Fanning: Working with McGregor a 'privilege'
Dakota Fanning takes on a mature, dark role in American Pastoral
Dakota Fanning's latest role in the new movie American Pastoral is a complicated one in which she plays a radicalised young woman in the Vietnam era who is accused of committing a horrific crime, thus shattering the perfect life that her parents have built.
It is the forte of this young 22-year-old actress, who started her career when she was seven, to play troubled characters with an emotional maturity far beyond her years, drawing comparisons to a young Jodie Foster.
How did you get into the mind of this character?
What I would keep focused on is that she believes in her beliefs the way that I know that my hair is blonde and my eyes are blue. It's a fact to her. This is her truth, and she lives it and breathes it.
It's important as an actor to not judge the character that you're playing because you have to try and find some level of understanding. I think I understand her as much as one can (laughs).
What was Ewan (McGregor) like as a director?
It's such a privilege for me to be a part of his first time directing. We felt very safe and supported by him. Being an actor himself, an important thing for him was that we rehearsed alone at the beginning of the day, just him and the actors. He asked you to push yourself to a certain point and I think he really wanted us to feel comfortable to do that, and he absolutely made me feel that way. I so enjoyed just getting to know him as a friend as well.
Do you see any parallels with your character and the young people today who are recruited to fight for terrorists?
I think that in talking about this film, a lot of people have been drawing some parallels to the world that we live in today, how it might not be as different as it seems and how history repeats itself.
If it can further a conversation to change the world that we're living in now in a positive way, or help someone to see something clearer, then I think that would be a positive thing.
Can you reflect on your career and your penchant for playing dark characters?
I'm still a young person, but it's been most of my life that I have been doing this. I think because I started out so young, it was important to everyone around me that I enjoyed myself and had fun even though it may be hard work at times.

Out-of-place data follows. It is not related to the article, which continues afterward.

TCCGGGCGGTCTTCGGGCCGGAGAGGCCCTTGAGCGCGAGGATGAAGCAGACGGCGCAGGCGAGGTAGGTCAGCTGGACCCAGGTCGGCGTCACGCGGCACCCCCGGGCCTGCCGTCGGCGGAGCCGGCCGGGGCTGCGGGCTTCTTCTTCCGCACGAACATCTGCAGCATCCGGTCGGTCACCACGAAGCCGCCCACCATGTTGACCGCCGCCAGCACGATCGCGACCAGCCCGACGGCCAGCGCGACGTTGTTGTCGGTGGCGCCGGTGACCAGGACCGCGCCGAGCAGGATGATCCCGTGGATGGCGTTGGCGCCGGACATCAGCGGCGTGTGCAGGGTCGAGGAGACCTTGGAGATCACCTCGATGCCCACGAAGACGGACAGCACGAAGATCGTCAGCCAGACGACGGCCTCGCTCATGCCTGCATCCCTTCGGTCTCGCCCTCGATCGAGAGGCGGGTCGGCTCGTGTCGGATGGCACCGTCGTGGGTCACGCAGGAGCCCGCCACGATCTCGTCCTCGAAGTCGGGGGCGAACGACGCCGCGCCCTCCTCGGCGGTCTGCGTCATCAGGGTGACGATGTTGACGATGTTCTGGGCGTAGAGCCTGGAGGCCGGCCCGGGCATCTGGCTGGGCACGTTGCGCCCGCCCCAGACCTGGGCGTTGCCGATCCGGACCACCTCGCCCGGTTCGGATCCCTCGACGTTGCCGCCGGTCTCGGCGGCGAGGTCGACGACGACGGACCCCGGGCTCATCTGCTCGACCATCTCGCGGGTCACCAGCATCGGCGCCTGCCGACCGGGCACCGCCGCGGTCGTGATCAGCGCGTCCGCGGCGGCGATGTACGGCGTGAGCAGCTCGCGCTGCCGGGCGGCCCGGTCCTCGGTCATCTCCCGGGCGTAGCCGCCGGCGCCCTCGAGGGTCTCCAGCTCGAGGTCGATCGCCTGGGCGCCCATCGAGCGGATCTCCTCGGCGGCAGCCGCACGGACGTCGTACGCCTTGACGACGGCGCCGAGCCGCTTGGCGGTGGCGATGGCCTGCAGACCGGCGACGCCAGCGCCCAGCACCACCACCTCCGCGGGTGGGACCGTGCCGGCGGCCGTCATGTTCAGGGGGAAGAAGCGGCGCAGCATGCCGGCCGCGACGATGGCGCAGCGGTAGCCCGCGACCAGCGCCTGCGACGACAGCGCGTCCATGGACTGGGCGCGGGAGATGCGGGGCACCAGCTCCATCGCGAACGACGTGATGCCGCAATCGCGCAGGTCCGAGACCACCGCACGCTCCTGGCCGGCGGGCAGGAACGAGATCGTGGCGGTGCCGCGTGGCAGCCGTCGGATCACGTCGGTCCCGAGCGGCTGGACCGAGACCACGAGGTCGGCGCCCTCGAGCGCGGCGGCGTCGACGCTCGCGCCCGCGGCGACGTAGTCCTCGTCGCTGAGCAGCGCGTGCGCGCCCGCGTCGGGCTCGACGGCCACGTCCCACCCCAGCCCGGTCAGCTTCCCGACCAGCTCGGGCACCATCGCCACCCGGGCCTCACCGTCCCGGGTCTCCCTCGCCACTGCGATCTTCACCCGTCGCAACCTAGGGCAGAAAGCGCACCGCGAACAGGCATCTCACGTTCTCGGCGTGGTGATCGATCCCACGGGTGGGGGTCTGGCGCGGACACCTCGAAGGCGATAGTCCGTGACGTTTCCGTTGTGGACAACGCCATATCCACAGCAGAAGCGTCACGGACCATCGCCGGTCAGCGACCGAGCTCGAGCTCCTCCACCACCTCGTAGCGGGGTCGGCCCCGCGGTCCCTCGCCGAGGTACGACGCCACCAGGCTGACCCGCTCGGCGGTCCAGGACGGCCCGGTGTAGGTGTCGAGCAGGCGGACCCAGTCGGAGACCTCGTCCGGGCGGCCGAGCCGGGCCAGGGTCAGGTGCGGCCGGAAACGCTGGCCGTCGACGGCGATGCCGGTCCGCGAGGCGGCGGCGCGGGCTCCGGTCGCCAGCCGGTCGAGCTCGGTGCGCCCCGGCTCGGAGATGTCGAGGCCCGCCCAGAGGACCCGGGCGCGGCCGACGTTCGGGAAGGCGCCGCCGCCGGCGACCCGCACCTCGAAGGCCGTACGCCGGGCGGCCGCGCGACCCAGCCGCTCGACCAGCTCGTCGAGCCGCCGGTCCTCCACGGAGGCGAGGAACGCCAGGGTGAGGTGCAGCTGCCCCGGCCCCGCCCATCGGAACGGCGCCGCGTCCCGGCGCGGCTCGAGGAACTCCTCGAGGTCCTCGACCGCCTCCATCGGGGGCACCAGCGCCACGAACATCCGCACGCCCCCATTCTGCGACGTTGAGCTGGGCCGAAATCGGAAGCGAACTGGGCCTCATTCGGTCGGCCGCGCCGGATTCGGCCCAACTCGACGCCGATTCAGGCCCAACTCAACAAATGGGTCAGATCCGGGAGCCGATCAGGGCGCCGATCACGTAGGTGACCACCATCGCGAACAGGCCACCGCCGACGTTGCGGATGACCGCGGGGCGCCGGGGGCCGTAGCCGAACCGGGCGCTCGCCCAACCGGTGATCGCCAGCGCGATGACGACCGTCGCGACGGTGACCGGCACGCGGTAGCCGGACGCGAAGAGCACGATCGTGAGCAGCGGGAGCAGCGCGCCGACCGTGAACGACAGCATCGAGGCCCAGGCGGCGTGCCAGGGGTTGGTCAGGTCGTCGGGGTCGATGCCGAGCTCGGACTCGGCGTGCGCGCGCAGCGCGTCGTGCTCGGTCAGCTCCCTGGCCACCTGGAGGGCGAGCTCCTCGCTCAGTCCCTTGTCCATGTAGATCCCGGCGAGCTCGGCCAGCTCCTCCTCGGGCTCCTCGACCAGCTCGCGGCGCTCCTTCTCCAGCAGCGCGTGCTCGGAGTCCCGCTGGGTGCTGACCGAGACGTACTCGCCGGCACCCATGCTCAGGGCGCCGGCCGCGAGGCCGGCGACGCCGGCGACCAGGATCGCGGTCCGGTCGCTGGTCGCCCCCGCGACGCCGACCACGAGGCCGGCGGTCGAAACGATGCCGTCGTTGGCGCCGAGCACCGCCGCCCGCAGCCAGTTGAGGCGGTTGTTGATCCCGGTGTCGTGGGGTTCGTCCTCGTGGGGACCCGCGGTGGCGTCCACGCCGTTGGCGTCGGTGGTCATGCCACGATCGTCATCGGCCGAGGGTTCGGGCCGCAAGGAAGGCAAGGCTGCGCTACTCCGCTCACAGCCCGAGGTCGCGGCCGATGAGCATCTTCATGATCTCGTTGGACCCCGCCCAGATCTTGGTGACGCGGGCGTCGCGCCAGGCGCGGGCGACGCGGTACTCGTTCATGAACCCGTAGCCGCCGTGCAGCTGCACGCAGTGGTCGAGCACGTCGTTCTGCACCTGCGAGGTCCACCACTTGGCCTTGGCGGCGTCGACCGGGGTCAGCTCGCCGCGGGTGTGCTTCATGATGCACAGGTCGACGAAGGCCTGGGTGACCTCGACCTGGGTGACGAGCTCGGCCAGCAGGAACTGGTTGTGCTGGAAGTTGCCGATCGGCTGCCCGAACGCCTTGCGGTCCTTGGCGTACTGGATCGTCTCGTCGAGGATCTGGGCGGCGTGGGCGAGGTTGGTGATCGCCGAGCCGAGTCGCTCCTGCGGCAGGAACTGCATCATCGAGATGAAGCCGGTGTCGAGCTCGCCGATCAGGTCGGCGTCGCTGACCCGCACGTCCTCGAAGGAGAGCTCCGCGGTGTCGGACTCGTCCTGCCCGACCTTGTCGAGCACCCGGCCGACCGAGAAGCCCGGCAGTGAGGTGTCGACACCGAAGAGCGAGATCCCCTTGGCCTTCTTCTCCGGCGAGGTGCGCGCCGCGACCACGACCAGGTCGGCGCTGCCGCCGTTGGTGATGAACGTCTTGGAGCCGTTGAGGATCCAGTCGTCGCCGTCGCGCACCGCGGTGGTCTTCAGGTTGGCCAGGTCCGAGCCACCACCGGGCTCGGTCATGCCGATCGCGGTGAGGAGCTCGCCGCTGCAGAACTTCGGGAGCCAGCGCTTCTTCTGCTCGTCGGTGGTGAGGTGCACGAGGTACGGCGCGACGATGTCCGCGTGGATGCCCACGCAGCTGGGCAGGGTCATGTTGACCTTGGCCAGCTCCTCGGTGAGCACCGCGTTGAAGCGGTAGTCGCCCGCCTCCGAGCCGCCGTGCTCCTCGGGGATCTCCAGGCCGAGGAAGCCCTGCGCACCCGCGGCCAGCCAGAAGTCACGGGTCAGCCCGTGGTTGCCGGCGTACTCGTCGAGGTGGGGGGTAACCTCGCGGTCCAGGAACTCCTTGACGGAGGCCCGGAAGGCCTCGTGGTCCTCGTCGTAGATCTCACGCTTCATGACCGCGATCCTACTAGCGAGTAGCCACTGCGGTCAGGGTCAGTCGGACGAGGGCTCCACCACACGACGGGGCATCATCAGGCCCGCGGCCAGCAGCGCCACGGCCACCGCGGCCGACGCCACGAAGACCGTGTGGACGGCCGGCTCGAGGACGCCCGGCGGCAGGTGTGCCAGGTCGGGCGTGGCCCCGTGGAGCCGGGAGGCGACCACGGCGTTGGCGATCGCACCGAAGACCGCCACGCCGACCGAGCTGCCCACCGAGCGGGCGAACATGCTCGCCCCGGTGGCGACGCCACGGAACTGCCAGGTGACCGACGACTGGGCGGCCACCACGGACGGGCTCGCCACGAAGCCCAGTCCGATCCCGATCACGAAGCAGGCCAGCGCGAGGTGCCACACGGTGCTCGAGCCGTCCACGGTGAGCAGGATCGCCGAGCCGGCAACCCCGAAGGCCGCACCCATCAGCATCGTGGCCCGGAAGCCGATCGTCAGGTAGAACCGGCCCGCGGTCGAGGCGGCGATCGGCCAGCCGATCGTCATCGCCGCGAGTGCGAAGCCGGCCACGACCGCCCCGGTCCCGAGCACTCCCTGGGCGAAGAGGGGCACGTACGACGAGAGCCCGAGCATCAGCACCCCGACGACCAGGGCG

This (film) is on the darker side - more intense and more emotional - but I've found that that's when I feel my most fulfilled and it becomes a more rewarding experience when you feel like you've taken yourself to a place and you're able to come back from it. I'm able to sort of just switch on and off, which I'm grateful for (laughs).
What are you working on now?
I live in New York City and I still attend New York University. I'm coming up on my last year.
What are you studying?
The portrayal of women in film.
Are you in a dorm?
No, I live in an apartment by myself. Living in New York, it's really made me the person that I am. It's made me very independent. It can be a tough and lonely place to live in, and I think if you can sort of survive that and overcome that, that's kind of an accomplishment. I feel like I have done that and so that's what I love most about my life.
Are you able to live like a non-celebrity?
Going to university, I've been able to do it pretty much just like everyone else. I think that for a moment people notice me and then they move on because they're there for their learning. So I've been able to blend in.
What is your relationship like with your sister Elle?
We've always been very close, but we were at different stages in our lives for a little bit of time, and now that doesn't matter. I'm so happy to still have a close relationship with her and so proud of her accomplishments. If there's any other person in the world that I would want wonderful things to happen to, it is my sister.
Do you share career advice?
You know, we really don't. We really don't talk about our careers that much. We just never have. It just doesn't come up. I think that works better for us. She doesn't need any advice from me. We talk about it if it happens to come up, and if not, that's fine too. - Meher Tatna